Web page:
For most, Overall Mood is generally highest after an average of 11 hours of Sleep Start Time over the previous 8 days.

### Trait Correlation Between Sleep Start Time and Overall Mood

### Sleep Start Time Distribution

### Average Sleep Start Time by Day of Week

### Average Sleep Start Time by Month

### Overall Mood Distribution

### Average Overall Mood by Day of Week

### Average Overall Mood by Month

## Abstract

Aggregated data from 23 study participants suggests with a medium degree of confidence (p=0.21698961901618, 95% CI -0.488 to 0.391) that Sleep Start Time has a very weakly negative predictive relationship (R=-0.0486) with Overall Mood. The highest quartile of Overall Mood measurements were observed following an average 11 hours Sleep Start Time. The lowest quartile of Overall Mood measurements were observed following an average 11.700896733211 h Sleep Start Time.

## Objective

The objective of this study is to determine the nature of the relationship (if any) between Sleep Start Time and Overall Mood. Additionally, we attempt to determine the Sleep Start Time values most likely to produce optimal Overall Mood values.

## Participant Instructions

Get Fitbit here and use it to record your Sleep Start Time. Once you have a Fitbit account, you can import your data from the Import Data page. Your data will automatically be imported and analyzed.

Record your Overall Mood daily in the reminder inbox or using the interactive web or mobile notifications.

## Design

This study is based on data donated by 23 participants. Thus, the study design is equivalent to the aggregation of 23 separate n=1 observational natural experiments.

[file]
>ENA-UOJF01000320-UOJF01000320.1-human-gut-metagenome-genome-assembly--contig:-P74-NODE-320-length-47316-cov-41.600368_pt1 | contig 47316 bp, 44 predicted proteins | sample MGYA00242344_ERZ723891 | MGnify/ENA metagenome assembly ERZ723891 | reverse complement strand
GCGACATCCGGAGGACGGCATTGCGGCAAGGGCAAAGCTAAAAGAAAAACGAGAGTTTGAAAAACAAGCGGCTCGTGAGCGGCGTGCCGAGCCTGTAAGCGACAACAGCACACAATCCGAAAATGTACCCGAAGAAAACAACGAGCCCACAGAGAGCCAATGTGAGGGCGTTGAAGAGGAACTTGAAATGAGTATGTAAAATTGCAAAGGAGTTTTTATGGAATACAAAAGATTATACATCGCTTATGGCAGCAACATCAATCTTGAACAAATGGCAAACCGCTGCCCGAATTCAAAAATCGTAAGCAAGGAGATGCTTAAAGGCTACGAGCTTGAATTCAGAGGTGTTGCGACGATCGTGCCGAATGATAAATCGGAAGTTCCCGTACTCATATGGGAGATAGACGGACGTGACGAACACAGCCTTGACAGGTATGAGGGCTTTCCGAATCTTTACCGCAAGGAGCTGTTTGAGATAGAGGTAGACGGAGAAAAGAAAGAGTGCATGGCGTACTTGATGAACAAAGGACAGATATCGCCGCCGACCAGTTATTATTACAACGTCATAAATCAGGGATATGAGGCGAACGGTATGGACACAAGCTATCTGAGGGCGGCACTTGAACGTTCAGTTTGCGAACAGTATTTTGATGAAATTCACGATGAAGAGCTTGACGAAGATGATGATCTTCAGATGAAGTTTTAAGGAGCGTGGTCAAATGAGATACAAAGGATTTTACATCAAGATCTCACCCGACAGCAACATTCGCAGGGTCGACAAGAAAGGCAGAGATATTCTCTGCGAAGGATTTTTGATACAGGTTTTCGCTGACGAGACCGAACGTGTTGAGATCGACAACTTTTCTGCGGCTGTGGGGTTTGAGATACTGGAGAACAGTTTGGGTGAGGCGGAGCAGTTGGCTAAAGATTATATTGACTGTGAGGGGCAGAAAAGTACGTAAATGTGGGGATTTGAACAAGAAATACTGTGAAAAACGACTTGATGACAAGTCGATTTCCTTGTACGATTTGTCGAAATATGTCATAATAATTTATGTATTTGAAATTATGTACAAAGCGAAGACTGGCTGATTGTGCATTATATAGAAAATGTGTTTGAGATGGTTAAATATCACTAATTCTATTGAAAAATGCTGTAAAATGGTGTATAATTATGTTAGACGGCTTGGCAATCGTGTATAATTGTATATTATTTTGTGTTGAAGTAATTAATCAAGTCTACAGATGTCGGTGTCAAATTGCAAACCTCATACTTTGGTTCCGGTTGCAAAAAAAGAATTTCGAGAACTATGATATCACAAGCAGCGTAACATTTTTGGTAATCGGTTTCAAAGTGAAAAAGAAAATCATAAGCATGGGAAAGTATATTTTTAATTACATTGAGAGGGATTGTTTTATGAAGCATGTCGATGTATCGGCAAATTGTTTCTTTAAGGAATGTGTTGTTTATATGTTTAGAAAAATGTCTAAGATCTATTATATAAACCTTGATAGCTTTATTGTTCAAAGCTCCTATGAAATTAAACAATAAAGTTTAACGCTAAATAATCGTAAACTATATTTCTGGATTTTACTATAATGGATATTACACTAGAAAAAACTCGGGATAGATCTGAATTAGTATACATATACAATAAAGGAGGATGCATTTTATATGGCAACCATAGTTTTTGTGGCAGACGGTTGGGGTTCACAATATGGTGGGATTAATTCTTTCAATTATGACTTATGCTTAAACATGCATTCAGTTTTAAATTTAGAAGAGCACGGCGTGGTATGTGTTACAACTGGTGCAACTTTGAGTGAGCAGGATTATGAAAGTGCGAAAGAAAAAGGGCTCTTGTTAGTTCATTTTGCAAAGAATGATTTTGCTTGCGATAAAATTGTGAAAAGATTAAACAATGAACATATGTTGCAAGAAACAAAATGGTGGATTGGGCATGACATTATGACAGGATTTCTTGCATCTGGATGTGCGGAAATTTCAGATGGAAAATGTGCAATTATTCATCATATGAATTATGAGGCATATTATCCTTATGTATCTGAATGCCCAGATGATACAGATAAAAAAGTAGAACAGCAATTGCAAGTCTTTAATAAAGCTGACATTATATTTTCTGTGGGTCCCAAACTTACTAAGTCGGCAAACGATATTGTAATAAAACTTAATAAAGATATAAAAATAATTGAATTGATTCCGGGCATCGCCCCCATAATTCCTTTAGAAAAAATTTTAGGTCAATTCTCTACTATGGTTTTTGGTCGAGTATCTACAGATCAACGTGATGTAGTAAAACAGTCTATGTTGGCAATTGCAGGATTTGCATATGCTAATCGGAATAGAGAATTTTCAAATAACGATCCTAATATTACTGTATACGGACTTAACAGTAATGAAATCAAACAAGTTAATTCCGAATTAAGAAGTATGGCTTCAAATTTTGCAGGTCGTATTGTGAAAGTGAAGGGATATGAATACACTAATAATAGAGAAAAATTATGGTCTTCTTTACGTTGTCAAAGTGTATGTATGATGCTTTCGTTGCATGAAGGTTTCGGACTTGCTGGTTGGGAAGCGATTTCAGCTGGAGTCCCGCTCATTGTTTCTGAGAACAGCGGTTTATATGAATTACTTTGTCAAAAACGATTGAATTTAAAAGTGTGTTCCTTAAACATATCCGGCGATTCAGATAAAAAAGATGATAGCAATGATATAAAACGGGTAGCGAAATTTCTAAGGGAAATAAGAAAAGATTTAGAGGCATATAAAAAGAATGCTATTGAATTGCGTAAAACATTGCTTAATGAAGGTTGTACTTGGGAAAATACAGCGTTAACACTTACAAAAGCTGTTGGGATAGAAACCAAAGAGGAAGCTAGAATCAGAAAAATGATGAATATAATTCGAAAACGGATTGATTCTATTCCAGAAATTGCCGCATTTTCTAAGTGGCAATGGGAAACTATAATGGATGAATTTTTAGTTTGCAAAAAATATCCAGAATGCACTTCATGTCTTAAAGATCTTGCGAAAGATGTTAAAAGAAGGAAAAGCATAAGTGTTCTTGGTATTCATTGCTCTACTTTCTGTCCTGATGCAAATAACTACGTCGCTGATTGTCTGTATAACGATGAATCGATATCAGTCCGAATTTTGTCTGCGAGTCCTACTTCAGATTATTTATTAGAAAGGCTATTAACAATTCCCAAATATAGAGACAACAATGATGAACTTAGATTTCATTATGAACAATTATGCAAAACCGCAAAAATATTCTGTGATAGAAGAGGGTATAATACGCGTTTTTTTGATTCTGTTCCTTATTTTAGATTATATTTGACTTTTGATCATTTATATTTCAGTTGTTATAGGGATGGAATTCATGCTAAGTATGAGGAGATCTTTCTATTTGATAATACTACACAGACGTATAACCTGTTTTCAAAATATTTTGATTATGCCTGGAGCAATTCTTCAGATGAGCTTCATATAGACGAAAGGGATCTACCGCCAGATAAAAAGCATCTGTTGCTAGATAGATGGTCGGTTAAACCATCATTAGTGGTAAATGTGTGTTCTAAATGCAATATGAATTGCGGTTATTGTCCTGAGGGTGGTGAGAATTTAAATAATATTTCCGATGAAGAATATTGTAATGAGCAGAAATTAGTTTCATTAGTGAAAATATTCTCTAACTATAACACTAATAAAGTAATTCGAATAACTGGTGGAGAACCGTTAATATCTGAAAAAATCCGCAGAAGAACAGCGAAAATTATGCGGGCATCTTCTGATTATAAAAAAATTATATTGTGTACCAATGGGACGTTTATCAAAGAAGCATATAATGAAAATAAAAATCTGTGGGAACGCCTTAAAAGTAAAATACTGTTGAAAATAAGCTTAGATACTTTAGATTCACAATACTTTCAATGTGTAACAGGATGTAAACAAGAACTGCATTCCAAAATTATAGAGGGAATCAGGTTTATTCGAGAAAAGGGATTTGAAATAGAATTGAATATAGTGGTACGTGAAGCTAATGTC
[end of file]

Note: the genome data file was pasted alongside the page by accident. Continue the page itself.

## Data Analysis

It was assumed that 0 hours would pass before a change in Sleep Start Time would produce an observable change in Overall Mood. It was assumed that Sleep Start Time could produce an observable change in Overall Mood for as much as 8 days after the stimulus event.

## Data Sources

The QuantiModo platform was used to aggregate data from these data sources.

## Limitations

As with any human experiment, it was impossible to control for all potentially confounding variables. Correlation does not necessarily imply correlation. We can never know for sure if one factor is definitely the cause of an outcome. However, lack of correlation definitely implies the lack of a causal relationship. Hence, we can with great confidence rule out non-existent relationships. For instance, if we discover no relationship between mood and an antidepressant this information is just as or even more valuable than the discovery that there is a relationship.

We can also take advantage of several characteristics of time series data from many subjects to infer the likelihood of a causal relationship if we do find a correlational relationship. The criteria for causation are a group of minimal conditions necessary to provide adequate evidence of a causal relationship between an incidence and a possible consequence. The list of the criteria is as follows:

1. Strength (effect size): A small association does not mean that there is not a causal effect, though the larger the association, the more likely that it is causal.

2. Consistency (reproducibility): Consistent findings observed by different persons in different places with different samples strengthens the likelihood of an effect.

3. Specificity: Causation is likely if a very specific population at a specific site and disease with no other likely explanation. The more specific an association between a factor and an effect is, the bigger the probability of a causal relationship.

4. Temporality: The effect has to occur after the cause (and if there is an expected delay between the cause and expected effect, then the effect must occur after that delay).